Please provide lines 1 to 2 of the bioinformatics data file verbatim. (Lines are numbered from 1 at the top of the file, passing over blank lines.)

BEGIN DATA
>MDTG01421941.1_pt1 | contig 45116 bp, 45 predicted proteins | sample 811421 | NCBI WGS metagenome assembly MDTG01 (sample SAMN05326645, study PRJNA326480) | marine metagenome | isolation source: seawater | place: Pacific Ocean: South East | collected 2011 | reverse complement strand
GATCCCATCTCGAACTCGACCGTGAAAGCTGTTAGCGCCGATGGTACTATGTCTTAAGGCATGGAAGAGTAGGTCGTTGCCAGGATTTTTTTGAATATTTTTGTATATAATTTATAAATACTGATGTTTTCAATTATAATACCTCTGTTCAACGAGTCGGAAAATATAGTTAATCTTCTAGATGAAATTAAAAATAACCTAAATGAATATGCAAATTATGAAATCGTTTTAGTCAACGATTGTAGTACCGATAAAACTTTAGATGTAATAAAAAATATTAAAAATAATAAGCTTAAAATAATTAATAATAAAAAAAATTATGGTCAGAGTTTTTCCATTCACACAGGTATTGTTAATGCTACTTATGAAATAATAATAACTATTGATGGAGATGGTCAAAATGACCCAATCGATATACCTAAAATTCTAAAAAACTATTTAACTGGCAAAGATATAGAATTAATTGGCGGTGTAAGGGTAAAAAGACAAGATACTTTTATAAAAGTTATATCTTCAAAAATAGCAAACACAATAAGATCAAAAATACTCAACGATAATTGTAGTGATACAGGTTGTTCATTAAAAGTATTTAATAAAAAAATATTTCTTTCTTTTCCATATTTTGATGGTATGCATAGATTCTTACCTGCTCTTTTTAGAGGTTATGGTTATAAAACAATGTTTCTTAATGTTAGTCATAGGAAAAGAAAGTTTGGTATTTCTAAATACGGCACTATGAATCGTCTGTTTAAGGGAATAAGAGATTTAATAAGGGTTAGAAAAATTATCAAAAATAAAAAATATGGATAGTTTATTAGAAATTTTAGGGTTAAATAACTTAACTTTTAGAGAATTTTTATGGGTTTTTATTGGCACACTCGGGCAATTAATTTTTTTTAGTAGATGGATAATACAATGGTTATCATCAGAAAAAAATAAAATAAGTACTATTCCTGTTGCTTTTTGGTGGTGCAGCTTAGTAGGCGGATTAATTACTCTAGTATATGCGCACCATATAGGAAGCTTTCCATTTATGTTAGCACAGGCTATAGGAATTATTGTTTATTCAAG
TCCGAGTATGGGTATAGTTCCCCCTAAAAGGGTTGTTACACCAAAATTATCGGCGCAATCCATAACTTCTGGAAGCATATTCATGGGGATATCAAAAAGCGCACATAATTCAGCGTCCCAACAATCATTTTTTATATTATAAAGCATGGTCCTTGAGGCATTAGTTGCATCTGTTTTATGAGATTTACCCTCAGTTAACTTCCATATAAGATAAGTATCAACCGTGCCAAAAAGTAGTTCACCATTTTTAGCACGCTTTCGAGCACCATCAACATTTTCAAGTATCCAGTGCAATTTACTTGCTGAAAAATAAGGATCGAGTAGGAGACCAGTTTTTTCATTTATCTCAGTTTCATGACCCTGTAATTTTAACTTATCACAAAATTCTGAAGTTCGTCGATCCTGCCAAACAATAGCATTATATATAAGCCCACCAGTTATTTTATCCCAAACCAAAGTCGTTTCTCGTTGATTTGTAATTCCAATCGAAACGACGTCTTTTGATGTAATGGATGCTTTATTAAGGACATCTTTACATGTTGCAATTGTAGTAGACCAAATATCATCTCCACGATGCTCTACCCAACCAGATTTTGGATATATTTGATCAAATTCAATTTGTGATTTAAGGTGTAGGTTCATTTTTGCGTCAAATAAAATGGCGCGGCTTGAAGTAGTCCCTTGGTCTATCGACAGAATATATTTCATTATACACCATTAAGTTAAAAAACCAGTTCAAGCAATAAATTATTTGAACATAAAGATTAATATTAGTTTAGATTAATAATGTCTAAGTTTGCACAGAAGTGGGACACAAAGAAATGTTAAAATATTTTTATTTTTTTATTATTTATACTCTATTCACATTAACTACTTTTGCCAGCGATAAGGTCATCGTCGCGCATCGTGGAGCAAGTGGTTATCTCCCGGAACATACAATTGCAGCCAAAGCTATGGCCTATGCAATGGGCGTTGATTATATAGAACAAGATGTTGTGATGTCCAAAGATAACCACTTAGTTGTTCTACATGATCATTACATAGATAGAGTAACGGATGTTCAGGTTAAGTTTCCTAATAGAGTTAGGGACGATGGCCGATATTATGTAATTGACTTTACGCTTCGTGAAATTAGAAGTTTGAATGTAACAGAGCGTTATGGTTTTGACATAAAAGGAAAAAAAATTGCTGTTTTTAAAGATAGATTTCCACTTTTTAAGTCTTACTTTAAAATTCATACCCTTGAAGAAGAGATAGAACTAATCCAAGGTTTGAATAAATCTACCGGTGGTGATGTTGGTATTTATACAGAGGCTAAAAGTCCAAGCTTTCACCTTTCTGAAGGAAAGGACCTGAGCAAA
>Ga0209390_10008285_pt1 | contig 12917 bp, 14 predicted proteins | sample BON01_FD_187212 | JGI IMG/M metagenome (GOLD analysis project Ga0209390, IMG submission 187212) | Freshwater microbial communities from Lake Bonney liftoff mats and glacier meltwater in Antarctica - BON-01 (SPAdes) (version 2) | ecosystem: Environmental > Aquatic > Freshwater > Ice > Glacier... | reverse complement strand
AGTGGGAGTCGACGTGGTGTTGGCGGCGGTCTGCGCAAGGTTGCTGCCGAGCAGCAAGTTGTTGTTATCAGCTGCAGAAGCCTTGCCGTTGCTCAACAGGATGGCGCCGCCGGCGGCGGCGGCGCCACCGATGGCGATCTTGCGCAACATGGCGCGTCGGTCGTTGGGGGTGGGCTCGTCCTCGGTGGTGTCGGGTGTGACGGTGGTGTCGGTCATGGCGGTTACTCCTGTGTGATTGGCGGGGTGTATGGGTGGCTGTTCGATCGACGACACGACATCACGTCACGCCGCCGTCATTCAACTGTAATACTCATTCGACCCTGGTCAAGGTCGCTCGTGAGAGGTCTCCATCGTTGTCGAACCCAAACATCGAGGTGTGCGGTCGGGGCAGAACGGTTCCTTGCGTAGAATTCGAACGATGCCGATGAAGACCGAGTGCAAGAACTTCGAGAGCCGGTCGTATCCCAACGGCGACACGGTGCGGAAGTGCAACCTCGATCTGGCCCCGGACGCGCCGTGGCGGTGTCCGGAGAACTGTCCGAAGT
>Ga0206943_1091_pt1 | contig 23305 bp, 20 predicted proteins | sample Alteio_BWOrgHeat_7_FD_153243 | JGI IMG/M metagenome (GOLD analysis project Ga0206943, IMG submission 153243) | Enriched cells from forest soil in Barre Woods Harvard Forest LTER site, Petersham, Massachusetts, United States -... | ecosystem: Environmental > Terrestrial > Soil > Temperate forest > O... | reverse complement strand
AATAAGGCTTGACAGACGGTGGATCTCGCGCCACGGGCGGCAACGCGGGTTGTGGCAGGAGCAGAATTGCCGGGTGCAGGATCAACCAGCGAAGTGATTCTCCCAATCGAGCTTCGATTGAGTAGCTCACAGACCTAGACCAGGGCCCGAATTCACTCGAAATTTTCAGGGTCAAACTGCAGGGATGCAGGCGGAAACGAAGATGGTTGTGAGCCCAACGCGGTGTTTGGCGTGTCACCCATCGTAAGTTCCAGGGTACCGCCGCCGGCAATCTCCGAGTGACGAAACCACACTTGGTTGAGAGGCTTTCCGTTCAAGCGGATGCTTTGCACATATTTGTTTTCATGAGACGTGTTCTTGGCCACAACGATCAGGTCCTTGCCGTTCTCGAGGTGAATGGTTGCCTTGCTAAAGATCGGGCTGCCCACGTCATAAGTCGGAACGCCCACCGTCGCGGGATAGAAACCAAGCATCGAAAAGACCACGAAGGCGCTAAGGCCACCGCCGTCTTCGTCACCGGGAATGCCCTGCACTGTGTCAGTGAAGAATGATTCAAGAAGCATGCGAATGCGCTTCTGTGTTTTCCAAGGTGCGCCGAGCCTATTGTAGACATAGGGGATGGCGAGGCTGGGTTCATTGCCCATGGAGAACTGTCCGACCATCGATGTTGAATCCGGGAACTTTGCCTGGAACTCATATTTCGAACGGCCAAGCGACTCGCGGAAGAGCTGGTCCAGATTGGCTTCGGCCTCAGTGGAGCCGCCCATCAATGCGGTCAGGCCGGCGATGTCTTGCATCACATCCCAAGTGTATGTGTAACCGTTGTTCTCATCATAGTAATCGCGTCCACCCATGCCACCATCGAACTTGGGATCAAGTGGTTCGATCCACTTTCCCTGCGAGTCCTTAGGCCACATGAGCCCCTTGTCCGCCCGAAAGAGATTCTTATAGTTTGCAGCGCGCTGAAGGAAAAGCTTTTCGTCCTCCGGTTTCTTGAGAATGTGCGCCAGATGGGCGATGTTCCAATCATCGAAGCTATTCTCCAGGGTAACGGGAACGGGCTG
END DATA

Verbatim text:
>MDTG01421941.1_pt1 | contig 45116 bp, 45 predicted proteins | sample 811421 | NCBI WGS metagenome assembly MDTG01 (sample SAMN05326645, study PRJNA326480) | marine metagenome | isolation source: seawater | place: Pacific Ocean: South East | collected 2011 | reverse complement strand
GATCCCATCTCGAACTCGACCGTGAAAGCTGTTAGCGCCGATGGTACTATGTCTTAAGGCATGGAAGAGTAGGTCGTTGCCAGGATTTTTTTGAATATTTTTGTATATAATTTATAAATACTGATGTTTTCAATTATAATACCTCTGTTCAACGAGTCGGAAAATATAGTTAATCTTCTAGATGAAATTAAAAATAACCTAAATGAATATGCAAATTATGAAATCGTTTTAGTCAACGATTGTAGTACCGATAAAACTTTAGATGTAATAAAAAATATTAAAAATAATAAGCTTAAAATAATTAATAATAAAAAAAATTATGGTCAGAGTTTTTCCATTCACACAGGTATTGTTAATGCTACTTATGAAATAATAATAACTATTGATGGAGATGGTCAAAATGACCCAATCGATATACCTAAAATTCTAAAAAACTATTTAACTGGCAAAGATATAGAATTAATTGGCGGTGTAAGGGTAAAAAGACAAGATACTTTTATAAAAGTTATATCTTCAAAAATAGCAAACACAATAAGATCAAAAATACTCAACGATAATTGTAGTGATACAGGTTGTTCATTAAAAGTATTTAATAAAAAAATATTTCTTTCTTTTCCATATTTTGATGGTATGCATAGATTCTTACCTGCTCTTTTTAGAGGTTATGGTTATAAAACAATGTTTCTTAATGTTAGTCATAGGAAAAGAAAGTTTGGTATTTCTAAATACGGCACTATGAATCGTCTGTTTAAGGGAATAAGAGATTTAATAAGGGTTAGAAAAATTATCAAAAATAAAAAATATGGATAGTTTATTAGAAATTTTAGGGTTAAATAACTTAACTTTTAGAGAATTTTTATGGGTTTTTATTGGCACACTCGGGCAATTAATTTTTTTTAGTAGATGGATAATACAATGGTTATCATCAGAAAAAAATAAAATAAGTACTATTCCTGTTGCTTTTTGGTGGTGCAGCTTAGTAGGCGGATTAATTACTCTAGTATATGCGCACCATATAGGAAGCTTTCCATTTATGTTAGCACAGGCTATAGGAATTATTGTTTATTCAAG